In less enlightened times, Kiran Leonard would have been shanghaied by physicians who’d saw off the top of his head as a means of discovering how on earth he does what he does. Either that, or he’d have been torched at the stake. The Oldham-based singer-songwriter- multi-instrumentalist is still only 17 years old, for Christ’s sake; but it’s worth reminding yourself that the swarming deeps, lo-fi thumbprints and careworn erudition of Bowler Hat Soup – released in a limited run of 500 vinyl copies – would represent a career-best achievement for a preternatural craftsman of any age.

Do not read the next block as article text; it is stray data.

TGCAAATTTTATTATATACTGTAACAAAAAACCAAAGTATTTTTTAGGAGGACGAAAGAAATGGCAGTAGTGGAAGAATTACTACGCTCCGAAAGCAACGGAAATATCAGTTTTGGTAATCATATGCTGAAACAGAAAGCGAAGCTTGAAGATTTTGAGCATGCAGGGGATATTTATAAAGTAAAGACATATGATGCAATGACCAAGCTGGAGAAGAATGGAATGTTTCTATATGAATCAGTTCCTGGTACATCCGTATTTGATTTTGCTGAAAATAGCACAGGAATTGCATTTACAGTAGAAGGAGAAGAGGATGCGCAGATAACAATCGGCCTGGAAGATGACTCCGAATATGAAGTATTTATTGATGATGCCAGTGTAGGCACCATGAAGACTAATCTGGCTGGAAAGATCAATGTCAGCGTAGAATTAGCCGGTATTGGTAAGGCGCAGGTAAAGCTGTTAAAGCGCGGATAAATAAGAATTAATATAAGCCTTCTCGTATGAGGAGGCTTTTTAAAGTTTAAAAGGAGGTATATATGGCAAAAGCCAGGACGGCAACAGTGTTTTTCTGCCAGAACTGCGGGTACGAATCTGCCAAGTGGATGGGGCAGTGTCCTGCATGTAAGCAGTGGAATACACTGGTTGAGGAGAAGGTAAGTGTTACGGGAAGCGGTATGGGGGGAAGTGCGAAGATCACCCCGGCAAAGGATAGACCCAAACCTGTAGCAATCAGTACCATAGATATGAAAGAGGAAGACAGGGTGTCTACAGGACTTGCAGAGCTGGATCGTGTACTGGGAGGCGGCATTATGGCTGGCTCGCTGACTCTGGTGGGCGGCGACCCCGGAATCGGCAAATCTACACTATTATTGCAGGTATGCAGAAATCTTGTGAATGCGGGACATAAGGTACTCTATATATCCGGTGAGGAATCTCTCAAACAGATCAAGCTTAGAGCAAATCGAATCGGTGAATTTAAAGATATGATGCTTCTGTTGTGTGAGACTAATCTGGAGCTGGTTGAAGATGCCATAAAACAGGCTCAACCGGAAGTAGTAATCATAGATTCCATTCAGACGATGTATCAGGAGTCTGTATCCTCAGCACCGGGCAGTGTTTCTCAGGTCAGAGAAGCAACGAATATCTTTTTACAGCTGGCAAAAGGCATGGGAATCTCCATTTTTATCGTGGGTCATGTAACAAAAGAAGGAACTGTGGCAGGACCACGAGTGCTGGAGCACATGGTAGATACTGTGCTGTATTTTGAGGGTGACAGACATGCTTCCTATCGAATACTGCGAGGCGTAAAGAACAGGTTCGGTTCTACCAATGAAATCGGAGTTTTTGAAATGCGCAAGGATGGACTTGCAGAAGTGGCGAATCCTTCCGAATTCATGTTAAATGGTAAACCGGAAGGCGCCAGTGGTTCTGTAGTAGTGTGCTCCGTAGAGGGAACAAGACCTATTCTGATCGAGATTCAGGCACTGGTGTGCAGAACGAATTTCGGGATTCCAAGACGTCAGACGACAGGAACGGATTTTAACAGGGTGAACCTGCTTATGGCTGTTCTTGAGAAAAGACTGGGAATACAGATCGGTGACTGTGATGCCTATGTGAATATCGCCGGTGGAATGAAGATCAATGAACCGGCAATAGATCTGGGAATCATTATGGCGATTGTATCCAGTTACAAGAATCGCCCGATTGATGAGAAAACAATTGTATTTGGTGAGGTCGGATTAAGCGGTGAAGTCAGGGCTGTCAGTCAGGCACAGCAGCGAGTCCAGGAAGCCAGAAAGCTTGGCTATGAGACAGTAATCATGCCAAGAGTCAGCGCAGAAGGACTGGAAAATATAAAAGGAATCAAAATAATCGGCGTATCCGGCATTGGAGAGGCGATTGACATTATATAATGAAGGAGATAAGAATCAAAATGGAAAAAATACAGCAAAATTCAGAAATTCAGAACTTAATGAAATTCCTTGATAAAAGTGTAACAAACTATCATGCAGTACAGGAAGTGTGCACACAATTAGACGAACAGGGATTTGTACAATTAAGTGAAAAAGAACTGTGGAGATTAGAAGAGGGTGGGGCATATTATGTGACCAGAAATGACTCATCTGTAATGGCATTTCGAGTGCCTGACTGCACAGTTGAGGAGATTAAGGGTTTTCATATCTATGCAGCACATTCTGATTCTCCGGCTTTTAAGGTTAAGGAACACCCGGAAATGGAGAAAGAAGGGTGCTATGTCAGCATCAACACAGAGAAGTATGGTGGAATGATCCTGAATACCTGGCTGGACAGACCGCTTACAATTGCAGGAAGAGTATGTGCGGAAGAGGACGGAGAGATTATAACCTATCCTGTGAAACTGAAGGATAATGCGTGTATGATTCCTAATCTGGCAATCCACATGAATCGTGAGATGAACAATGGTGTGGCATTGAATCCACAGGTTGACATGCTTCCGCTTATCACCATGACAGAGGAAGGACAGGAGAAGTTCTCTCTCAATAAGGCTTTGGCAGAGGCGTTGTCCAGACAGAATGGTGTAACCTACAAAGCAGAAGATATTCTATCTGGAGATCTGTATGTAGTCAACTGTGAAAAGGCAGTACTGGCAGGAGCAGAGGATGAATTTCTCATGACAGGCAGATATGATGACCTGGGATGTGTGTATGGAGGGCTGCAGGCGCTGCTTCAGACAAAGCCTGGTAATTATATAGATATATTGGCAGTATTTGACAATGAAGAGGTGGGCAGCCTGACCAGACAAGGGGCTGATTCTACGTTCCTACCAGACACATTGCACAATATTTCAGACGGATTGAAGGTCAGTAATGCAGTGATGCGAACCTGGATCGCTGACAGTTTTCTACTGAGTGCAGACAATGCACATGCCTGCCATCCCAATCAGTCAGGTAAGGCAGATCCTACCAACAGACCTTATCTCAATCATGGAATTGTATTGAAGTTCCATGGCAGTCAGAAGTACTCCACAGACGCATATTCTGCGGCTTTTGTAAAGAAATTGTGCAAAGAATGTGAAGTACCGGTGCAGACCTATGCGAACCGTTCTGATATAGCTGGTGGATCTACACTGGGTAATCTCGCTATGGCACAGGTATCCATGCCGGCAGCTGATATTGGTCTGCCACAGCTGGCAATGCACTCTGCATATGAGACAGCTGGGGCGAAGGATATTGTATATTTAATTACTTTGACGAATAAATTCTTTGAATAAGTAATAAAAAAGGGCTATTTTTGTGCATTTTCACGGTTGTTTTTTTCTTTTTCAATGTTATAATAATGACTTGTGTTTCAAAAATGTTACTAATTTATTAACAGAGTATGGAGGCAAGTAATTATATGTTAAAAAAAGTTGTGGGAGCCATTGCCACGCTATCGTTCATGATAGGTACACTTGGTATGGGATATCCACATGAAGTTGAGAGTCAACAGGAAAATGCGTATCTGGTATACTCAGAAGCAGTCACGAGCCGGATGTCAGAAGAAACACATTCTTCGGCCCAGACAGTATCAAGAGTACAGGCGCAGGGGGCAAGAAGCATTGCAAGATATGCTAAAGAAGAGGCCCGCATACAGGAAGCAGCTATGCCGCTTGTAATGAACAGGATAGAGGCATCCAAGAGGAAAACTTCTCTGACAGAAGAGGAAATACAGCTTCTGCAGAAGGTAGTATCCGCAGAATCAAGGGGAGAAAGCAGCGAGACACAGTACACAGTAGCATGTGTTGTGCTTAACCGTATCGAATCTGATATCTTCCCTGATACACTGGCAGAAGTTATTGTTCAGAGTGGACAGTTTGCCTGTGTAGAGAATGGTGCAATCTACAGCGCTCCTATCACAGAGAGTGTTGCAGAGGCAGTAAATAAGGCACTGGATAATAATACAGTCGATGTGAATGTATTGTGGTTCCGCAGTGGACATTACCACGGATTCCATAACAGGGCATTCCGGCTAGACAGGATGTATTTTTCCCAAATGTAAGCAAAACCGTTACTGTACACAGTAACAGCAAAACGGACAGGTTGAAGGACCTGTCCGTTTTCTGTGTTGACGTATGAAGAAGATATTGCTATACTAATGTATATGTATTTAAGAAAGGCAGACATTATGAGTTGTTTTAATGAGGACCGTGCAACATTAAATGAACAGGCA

Yet more outrageous is the fact that smash-and-grab album opener Dear Lincoln was written when Leonard was 14. With its spiky convolution and a vocal metre that vaults exuberantly over bar lengths, it’s too assured to be dismissed as precocity: compellingly disorderly and febrile, a snatch of its melody later gatecrashes the hardcore sear of alien suicide vignette Oakland Highball. Elsewhere, however, Drysdale is a thing of niggling beauty, picked out on lonely planet banjo, while Smilin’ Morn is a gloriously wretched piano ballad, of sorts – a cadaverous chanson with dust bunnies between its teeth and percussion resembling rats in skirting boards. Port-Ainé and Brunswick St even exorcise Jeff Buckley’s old demons in shafts of Sufjan Stevens’ sunlight.